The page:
Many of the tools and spare parts needed were supplied by the local hardware dealer Hein & Hein. Deliveries from Hein & Hein were normally carried out with the large Ford van. It was a regular guest at Nystrup Gravel. It sometimes even ventured down one of the small farming paths that crossed the 600 mm. line to pass urgently needed tools or spares for further transport by Nystrup's little speeder.

Chassis done and ready for primer. The one-piece upper body still needs some sanding and a few parts glued on, but the end is in sight. Seats are from the kit while the steering wheel is from the spares box.
In the last post on this little car I mentioned that I had been busy sanding. Well, I continued the process of applying putty and sanding - not until I was completely satisfied, but until I had exhausted my patience. I guess I will have to say the car is a model of a vehicle that has seen some hard use by its drivers.
Upper body ready for primer. The chassis has already been primed. I have fitted the head lights from the kit and a bumper I filed and soldered up from brass. License plate in plastic card. This must count among the poorest pictures I have shown on the blog.
With all major parts glued in place and sanding done, I primed the upper body and the interior was airbrushed Vallejo 6114 'Sky', a light blueish grey, with seats and steering wheel picked out in the appropriate colours. The exterior received a coat of Vallejo 70883 'Silver Grey'. Of course I spotted a bad moulding defect after having sprayed the silver grey and had to resand the area and paint again. Mudguards were painted black and I brush painted the red lining. The upper body was then covered with gloss varnish. The underside was kept in black primer while the wheels are gloss black with dark grey tires.
The driver is back and is now turning the car round on the small parking area in front of the shed. Not the easiest of task with a heavy van long before power steering.  
After decal application (from my usual supplier of costum decals; 'Skilteskoven') I toned down the glossy finish with some satin varnish and a little weathering. I fitted windows from clear plastic card - the side windows weren't as hard as expected. With windows in place I glued upper body and chassis together. I used slow setting two component epoxy glue as I wanted to have time to adjust the fit of upper body on the chassis.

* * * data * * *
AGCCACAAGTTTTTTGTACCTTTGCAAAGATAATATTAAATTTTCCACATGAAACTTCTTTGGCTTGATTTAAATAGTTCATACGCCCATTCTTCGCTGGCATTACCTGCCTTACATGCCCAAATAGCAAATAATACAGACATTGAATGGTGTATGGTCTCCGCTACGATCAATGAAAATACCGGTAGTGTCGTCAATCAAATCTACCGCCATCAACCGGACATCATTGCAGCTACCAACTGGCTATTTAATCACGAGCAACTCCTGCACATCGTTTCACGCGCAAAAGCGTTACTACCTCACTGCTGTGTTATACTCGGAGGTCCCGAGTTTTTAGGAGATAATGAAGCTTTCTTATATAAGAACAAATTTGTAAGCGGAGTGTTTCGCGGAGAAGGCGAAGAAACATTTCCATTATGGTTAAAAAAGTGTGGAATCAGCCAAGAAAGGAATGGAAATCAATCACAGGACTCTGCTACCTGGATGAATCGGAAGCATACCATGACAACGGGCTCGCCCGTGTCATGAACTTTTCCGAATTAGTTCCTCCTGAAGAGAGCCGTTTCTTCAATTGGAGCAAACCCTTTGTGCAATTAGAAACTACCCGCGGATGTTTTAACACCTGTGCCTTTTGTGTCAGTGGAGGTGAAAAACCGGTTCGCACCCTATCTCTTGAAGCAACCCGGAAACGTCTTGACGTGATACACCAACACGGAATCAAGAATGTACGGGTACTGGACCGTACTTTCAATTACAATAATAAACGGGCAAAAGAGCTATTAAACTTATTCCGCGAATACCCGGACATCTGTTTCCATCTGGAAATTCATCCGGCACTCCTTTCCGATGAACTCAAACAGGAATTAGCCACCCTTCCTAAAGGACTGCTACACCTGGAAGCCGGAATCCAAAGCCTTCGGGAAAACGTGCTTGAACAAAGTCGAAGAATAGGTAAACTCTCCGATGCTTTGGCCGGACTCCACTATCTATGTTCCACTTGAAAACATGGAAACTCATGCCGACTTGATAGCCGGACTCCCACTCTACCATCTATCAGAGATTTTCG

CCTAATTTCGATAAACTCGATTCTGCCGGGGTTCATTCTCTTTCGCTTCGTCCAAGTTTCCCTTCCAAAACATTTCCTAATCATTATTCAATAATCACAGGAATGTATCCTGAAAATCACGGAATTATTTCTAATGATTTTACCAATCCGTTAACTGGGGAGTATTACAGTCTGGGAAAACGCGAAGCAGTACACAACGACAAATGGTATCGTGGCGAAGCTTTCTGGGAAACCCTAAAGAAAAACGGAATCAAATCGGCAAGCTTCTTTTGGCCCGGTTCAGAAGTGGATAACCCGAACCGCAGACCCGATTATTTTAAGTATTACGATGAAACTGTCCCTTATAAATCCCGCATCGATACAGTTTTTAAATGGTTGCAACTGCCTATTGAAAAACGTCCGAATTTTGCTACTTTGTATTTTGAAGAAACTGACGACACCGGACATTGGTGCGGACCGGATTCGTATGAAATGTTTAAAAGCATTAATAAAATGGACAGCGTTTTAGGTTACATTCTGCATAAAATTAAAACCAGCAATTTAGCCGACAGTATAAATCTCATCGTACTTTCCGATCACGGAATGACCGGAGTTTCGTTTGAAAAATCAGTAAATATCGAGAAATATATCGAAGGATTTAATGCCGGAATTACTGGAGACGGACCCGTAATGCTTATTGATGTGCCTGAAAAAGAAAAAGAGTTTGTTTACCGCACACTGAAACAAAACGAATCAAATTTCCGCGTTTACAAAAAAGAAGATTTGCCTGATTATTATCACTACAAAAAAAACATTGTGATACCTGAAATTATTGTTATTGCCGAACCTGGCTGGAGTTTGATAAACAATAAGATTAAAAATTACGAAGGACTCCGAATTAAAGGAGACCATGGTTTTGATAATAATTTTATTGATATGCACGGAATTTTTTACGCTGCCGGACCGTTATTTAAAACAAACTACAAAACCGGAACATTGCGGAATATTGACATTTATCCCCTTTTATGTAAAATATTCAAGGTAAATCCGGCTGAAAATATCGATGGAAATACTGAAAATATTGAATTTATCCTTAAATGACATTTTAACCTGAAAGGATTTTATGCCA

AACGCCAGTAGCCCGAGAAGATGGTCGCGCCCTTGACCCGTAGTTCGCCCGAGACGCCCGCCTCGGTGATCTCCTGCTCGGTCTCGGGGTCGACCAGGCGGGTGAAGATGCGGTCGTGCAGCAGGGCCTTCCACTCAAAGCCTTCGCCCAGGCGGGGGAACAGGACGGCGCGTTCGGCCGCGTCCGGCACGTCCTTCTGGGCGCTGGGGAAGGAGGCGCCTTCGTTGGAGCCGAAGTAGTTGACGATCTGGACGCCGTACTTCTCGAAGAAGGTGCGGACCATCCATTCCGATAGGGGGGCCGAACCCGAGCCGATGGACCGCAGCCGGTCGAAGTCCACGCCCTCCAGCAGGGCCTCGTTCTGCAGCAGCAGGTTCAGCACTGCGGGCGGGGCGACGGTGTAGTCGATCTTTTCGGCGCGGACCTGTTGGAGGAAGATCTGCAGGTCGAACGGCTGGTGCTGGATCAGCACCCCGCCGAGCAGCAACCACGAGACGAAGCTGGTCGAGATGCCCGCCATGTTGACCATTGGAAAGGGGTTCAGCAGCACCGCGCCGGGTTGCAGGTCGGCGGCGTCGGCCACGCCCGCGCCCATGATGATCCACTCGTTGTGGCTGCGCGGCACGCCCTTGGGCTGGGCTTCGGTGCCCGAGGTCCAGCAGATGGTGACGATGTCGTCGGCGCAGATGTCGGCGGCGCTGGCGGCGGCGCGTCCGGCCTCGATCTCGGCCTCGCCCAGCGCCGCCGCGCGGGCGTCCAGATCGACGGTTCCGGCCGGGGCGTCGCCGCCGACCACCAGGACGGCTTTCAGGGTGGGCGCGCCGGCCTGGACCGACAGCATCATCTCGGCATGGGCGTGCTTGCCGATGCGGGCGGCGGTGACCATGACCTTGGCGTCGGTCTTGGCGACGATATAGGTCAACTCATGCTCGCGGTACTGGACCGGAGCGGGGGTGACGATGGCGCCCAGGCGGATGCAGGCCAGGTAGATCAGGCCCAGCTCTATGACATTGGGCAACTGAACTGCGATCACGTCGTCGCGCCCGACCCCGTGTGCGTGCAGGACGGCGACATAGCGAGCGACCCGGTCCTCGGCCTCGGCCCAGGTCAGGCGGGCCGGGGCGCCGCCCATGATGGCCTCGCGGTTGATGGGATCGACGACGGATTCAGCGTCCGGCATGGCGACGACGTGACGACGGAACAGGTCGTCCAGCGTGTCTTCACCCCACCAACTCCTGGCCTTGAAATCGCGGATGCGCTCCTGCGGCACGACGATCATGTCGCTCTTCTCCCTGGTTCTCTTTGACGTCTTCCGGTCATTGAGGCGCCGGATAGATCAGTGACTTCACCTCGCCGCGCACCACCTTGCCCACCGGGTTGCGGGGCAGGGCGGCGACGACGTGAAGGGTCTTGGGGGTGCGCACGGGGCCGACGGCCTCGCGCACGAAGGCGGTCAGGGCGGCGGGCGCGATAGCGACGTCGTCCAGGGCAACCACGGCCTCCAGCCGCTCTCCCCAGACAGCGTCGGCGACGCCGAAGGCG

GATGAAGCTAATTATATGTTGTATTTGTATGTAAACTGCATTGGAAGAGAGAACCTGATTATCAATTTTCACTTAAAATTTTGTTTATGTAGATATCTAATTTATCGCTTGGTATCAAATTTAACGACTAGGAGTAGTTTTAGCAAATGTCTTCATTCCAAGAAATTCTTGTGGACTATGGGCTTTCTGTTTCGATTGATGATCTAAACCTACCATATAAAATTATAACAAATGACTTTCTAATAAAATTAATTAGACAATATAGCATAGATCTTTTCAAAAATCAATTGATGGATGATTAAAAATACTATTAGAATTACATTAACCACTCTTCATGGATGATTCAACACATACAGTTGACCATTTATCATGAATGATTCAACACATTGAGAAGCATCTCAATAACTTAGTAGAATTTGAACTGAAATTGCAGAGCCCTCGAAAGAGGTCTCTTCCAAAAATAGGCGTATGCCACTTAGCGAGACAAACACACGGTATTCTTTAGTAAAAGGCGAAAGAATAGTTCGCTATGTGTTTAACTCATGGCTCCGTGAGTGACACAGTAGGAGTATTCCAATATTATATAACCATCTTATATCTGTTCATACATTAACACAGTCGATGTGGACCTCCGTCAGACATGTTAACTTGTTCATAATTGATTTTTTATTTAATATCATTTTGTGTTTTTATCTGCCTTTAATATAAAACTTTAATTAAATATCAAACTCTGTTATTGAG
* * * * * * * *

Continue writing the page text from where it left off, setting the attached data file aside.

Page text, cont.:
This kit produced in very limited numbers by a fellow modeller in Brazil is more demanding than the usual kit you can get your hands on in the local hobby shop or online. Not only is it not advertised, the building is also a bit trickier than with a more standard resin or plastic kit. But I like a challenge and I think I made a rather decent model from the parts. Another unique car is ready for service on Nystrup Gravel. Visitors to the Gauge 1 exhibition in November will be able to see the car together with other road vehicles.

My only model from Brazil so far fitted with a left over chassis from a Ukrainian made kit, painted with Spanish paints (with a German airbrush) and custom made Danish decals. These days it's a wonder nothing Chinese went into the model! 
The name of the hardware dealer Hein & Hein is a tribute to a family that has produced two good narrow gauge friends with whom I have had lots of fun - not forgetting all the good times I've had with the rest of the Hein family.

Sunday, 10 August 2014

A New Bedford O - With Trailer

Having had much fun building Roadcraft Models’ 1:35 Bedford O tipper and really fond of the little lorry’s looks, I have acquired another Bedford O – this time with a heavy load trailer. When I will have the time to build the kits remains to be seen... While the trailer isn’t capable of carrying the heaviest of loads it will be sufficient for most normal tasks around Nystrup. My new 1:35 Bedford and trailer are from MMK from the CzechRepublic. I bought my kits directly from the MMK-website and had them on my door step two days later.
The kits comes in solid card board boxes. No damage was found when I checked the parts.
A few parts: Trailer frame, cab and etch for the lorry. As usual for resin kits, there will be a lot of flash to remove.
As the Bedford is pretty much nothing but chassis and cab it could be a good starting point for a conversion if you should want a Bedford O yourself.  Judging from the parts’ quality it shouldn’t be a difficult kit to build.

I’m looking forward having another Bedford for Nystrup. With a trailer it will no doubt make a good stage when photographing a loco or some skips arriving to Nystrup Gravel. I may have to build a stretch of road for photography of road vehicles in the future. There is not much road on my modules and I’m not currently planning for more modules.
The Bedford and trailer will be marked as from a local contractor. When really heavy loads had to be carried, the British trailer wasn’t enough. A phone call to another contractor with more solid equipment was necessary. It is known that Nystrup Gravel sometimes used the services of contractor Hougaard and his old German army tank transporter trailer. 

A cut from an 1950's advert for contractor O. M. Hougaard and his heavy equipment hauling service. Both truck and trailer are probably 'spoils of war' equipment that didn't made it back home to Germany when Denmark was liberated in May 1945. The truck is a Faun ZR and the trailer a Sonderanh√§nger 116. The excavator is most likely a model (L2 or L3?) from Orenstein & Koppel.